ATC SPORTS STATS
All statistics taken from www.atyourownrisk.org

90% of student athletes report some sort of sports-related injury in their athletic careers.
54% of student athletes report they have played while injured.
12% report they have sustained concussions and head injuries from their time on the field.
163,670 middle or high school athletes were reported being seen in the emergency room for a concussion.
300 sports-related deaths of youth anything to prevent injuries.
37% of public high schools employ a full-time athletic trainer.
54% of athletes said they have played while injured.

PT News

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This Month in PT News. Featuring articles from PTandMe partnering clinics!

ski

1. Skiing and Thumb Injury
Written by the Therapy Team at the Jackson Clinics – Northern Virginia

Skiing falls can often cause injury to the inner ligament of your thumb, caused by the force of the pole against this area of the hand during a fall. This area, a band of fibrous tissue connecting the bones at the bottom of the thumb, is known as the ulnar collateral ligament. Read more

crash

2. Amazing People Make A Difference: Megan and Earl’s Story
Written by the Therapy Team, ARC Physical Therapy+ – Topeka, Kansas

Earl Bayless was riding in his work truck on December 21, 2016 when his driver fell asleep, causing a major accident. Their truck flipped several times in the air and skidded a block down the road before coming to a stop and leaving Earl to wonder what just happened. Read more

rowing

3. 6 Benefits of Rowing
Written by the Therapy Team at Momentum Physical Therapy – San Antonio, Texas

If you are looking for a low-impact workout that targets multiple areas of the body while getting your heart rate up, rowing might be the right exercise for you! Read more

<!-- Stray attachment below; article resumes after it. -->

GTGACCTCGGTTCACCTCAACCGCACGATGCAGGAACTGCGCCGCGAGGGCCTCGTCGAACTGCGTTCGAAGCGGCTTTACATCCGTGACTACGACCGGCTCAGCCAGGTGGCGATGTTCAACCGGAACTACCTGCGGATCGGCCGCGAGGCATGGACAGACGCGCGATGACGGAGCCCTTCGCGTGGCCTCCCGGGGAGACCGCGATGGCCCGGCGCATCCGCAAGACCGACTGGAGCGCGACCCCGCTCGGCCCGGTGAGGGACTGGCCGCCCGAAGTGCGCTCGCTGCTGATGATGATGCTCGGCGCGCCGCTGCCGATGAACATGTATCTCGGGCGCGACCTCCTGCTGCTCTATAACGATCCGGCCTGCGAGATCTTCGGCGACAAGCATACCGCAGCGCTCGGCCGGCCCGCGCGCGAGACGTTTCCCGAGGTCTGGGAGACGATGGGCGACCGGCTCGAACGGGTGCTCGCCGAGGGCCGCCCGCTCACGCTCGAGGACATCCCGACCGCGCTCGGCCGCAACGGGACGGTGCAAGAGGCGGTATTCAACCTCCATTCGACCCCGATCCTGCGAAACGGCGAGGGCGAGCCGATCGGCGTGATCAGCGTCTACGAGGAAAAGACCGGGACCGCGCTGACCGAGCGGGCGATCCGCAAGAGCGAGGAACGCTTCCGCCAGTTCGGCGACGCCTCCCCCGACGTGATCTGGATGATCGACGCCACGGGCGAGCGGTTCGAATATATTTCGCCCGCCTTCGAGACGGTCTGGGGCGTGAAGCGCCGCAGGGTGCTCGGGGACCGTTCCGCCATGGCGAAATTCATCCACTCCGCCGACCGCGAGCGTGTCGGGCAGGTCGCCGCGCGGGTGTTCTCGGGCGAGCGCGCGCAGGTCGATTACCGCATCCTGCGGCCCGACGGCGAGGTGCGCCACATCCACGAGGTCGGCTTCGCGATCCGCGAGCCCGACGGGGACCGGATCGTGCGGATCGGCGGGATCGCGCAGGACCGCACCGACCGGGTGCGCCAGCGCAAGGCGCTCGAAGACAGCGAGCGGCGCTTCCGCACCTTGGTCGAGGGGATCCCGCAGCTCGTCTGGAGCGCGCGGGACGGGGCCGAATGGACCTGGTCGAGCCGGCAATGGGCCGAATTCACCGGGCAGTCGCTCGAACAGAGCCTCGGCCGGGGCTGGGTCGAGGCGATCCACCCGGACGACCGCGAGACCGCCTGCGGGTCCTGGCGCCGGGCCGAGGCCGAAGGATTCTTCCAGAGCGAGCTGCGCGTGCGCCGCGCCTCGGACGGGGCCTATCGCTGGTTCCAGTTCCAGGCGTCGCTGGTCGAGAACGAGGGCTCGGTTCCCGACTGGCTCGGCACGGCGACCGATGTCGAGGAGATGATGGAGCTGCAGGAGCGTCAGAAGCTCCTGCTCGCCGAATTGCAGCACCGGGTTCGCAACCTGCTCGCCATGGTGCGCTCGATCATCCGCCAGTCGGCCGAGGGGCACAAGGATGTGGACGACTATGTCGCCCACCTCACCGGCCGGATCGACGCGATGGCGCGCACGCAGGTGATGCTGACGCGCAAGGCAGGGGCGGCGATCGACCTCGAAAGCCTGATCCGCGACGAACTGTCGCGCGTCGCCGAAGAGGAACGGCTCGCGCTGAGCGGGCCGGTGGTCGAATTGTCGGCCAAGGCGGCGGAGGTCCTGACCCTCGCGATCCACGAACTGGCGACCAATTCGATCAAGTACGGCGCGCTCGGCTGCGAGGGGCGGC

Sports Drinks

Hydration & Supplements: Sports Drinks vs. Energy Drinks

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hydration, energy drinks, sports drinks, chocolate milk, muscle, cramps, electrolytes, nutrients, supplements, nutrition, water, hydrated

It’s important to stay hydrated during physical activity. While water is still the best choice for hydration, other acceptable options are available. Do you know what is most effective for your workout?

Sports Drinks
Sports drinks are ideal for athletes looking to hydrate and replenish after long, intensive exercise (usually greater than 60 minutes). Sports drinks contain a combination of electrolytes, carbs, minerals, and vitamins. This combination of nutrients serve to restore lost fluid and sodium levels. Additionally, the sugary carbs found in sport drinks provide athletes a boost of natural energy to aid in recovery.

hydration, energy drinks, sports drinks, chocolate milk, muscle, cramps, electrolytes, nutrients, supplements, nutrition, water, hydrated

Energy Drinks
Energy drinks are never a good option for athletes. While these beverages do provide an apparent energy boost, the effects are temporary. Energy drinks contain few helpful macronutrients, like carbs, and instead use the stimulant caffeine to create an artificial boost of energy. These high concentrations of caffeine can act as a diuretic thus increasing dehydration risks. Too much caffeine can also cause jitters, dizziness and headaches leading to decreased performance. High doses of caffeine have been linked to cardiac emergencies.

Chocolate Milk?